pnm
Posted on: Fri Mar 02, 2012 6:44 pm
Posts: 2193 Joined: Thu May 12, 2011 11:58 pm

Re: what to do with the data?
clm wrote: I will comment first on the “solving rate”. I am a little confused. When you say (page 2):
I looked at the code again, and made a mistake: the division by the size (dimension, e.g. 6 for 6x6) doesn't happen. Patrick




giulio
Posted on: Sat Mar 03, 2012 12:53 am
Posts: 54 Joined: Thu Nov 03, 2011 8:52 am

Re: what to do with the data?
pnm wrote: clm wrote: I will comment first on the “solving rate”. I am a little confused. When you say (page 2):
I looked at the code again, and made a mistake: the division by the size (dimension, e.g. 6 for 6x6) doesn't happen. Patrick So Patrick, can you confirm that you calculate the difficulty as I explained in my recent post (minus the division by the size)? clm, No need to apologise for your interesting post. I welcome your skepticism.




starling
Posted on: Sat Mar 03, 2012 1:54 am
Posts: 175 Joined: Fri May 13, 2011 2:11 am

Re: what to do with the data?
clm wrote: (as we know in Europe one billion is 10 ^ 12 so one thousand times the american billion)
Wait, what? What do you call 10 ^ 9, then?




sneaklyfox
Posted on: Sat Mar 03, 2012 3:42 am
Posts: 422 Location: Canada Joined: Fri May 13, 2011 2:43 am

Re: what to do with the data?
starling wrote: clm wrote: (as we know in Europe one billion is 10 ^ 12 so one thousand times the american billion)
Wait, what? What do you call 10 ^ 9, then? Really??? 10 ^ 12 is a billion in Europe??? 10 ^ 3 thousand 10 ^ 6 ? 10 ^ 9 ? 10 ^ 12 billion 10 ^ 15 trillion???




giulio
Posted on: Sat Mar 03, 2012 3:59 am
Posts: 54 Joined: Thu Nov 03, 2011 8:52 am

Re: what to do with the data?
sneaklyfox wrote: starling wrote: clm wrote: (as we know in Europe one billion is 10 ^ 12 so one thousand times the american billion)
Wait, what? What do you call 10 ^ 9, then? Really??? 10 ^ 12 is a billion in Europe??? 10 ^ 3 thousand 10 ^ 6 ? 10 ^ 9 ? 10 ^ 12 billion 10 ^ 15 trillion??? You have to use languages other than English: 10 ^ 3: Italian=mille; German=Tausend; French=mille 10 ^ 6: milione; Million; million 10 ^ 9: miliardo; Miliarde; milliard 10 ^ 12: bilione; Billion; billion 10 ^ 15: trilione; Trillion; trillion As you can see, miliardo/Miliarde/milliard replace the English billion, and billion and the rest are shifted 'up' one place.




sheldolina
Posted on: Sat Mar 03, 2012 9:10 am
Posts: 73 Location: Delft, The Netherlands Joined: Fri May 13, 2011 7:15 am

Re: what to do with the data?
giulio wrote: sneaklyfox wrote: Really??? 10 ^ 12 is a billion in Europe??? 10 ^ 3 thousand 10 ^ 6 ? 10 ^ 9 ? 10 ^ 12 billion 10 ^ 15 trillion??? You have to use languages other than English: 10 ^ 3: Italian=mille; German=Tausend; French=mille 10 ^ 6: milione; Million; million 10 ^ 9: miliardo; Miliarde; milliard 10 ^ 12: bilione; Billion; billion 10 ^ 15: trilione; Trillion; trillion As you can see, miliardo/Miliarde/milliard replace the English billion, and billion and the rest are shifted 'up' one place. And that's still not completely correct  on this Wikipedia page and on this one a full list of respectively French and Dutch names can be found.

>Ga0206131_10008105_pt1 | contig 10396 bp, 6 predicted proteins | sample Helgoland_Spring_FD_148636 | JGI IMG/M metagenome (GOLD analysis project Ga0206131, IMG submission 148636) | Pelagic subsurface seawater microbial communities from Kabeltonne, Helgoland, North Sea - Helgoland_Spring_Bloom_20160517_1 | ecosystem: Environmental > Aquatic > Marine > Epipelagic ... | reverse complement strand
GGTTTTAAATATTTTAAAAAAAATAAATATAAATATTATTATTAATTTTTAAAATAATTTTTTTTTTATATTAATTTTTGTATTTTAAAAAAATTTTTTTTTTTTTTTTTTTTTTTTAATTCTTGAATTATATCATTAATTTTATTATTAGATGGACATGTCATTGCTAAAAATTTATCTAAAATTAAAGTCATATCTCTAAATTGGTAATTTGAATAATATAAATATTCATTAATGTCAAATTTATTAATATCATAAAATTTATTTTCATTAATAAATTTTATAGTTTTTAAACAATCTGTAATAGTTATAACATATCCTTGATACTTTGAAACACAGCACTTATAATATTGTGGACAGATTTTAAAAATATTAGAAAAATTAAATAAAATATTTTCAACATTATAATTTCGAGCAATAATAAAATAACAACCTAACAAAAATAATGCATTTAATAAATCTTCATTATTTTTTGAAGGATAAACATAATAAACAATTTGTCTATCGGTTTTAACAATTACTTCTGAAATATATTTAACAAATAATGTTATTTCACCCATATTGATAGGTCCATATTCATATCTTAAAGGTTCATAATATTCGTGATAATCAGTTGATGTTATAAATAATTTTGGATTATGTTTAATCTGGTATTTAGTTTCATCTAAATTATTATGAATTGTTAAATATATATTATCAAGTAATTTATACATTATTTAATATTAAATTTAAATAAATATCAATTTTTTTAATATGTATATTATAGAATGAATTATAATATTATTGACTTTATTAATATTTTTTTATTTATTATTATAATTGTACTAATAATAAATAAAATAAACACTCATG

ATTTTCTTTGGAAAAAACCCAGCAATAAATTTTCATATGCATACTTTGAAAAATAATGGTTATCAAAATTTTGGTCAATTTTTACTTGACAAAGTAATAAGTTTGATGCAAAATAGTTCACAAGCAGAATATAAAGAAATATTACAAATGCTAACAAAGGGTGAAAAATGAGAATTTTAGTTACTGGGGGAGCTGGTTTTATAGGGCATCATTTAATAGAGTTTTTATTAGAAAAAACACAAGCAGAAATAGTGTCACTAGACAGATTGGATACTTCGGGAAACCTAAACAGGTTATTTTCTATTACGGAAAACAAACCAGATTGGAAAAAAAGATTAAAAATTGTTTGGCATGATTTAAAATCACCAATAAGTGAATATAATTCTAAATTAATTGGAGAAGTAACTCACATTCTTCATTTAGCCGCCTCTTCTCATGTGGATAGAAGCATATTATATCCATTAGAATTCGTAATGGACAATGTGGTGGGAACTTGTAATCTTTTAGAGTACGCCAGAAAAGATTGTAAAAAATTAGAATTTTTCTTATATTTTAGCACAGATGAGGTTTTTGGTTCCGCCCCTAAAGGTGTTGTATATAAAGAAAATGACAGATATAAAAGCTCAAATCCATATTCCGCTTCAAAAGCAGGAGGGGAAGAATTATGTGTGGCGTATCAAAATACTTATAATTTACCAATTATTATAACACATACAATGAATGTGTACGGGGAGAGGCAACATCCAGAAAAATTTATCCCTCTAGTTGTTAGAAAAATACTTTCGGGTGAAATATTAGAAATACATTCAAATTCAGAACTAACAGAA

clm
Posted on: Sat Mar 03, 2012 9:31 am
Posts: 690 Joined: Fri May 13, 2011 6:51 pm

Re: what to do with the data?
starling wrote: clm wrote: (as we know in Europe one billion is 10 ^ 12 so one thousand times the american billion)
Wait, what? What do you call 10 ^ 9, then? We usually said "one thousand million ... ", for instance, "five thousand million dollars ..." "one billion three hundred and 25 thousand million dollars ... ", actually the more new term "miliardo" (in Spain "millardo" accepted in 1995 by the "RAE", Real Academia Española of the language) (this word, being new, sounds strange to many people and many people is not accustomed to its use yet or simply do not know it). In other cases, in Europe, the use of Giga, for other purposes, like the particles accelerator, "Gigatron" (10 ^ 9 eV of energy) where you say "Bevatron" (one billion eV), but this sounds more logical using the greek symbols, though in Europe nobody would have used "Bevatron" in the sense 10 ^ 9. After that we have (sneaklyfox, 10 ^ 6 million): billion = 10 ^ 12 (we say "billón" in Spain) biliardo ("billardo") (in Spanish, French, German, Russian, Dutch, ... ) = 10 ^ 15 trillion = 10 ^ 18 ("trillón") (you use trillion for 10 ^ 12) and later triliardo ("trillardo") = 10 ^ 21 ... though it seems that the idea is to unify in the future all this numbering system, a little under the influence of the English speaking countries (in some way inversely to what happens with the "measuring system" where the european influence is higher). And a little more about this. A typical "mistake" is to translate wrongly, like they do many times in TV (specially with money) when they say "the world's population has reached 7 billion persons ... " (translated from English) because for us that is 7.000.000.000.000 and not 7.000.000.000 (here we use the dot instead of the colon) when the total population of the planet (since the beginning of the evolution is estimaded to be 250,000,000,000 souls (Assimov I think).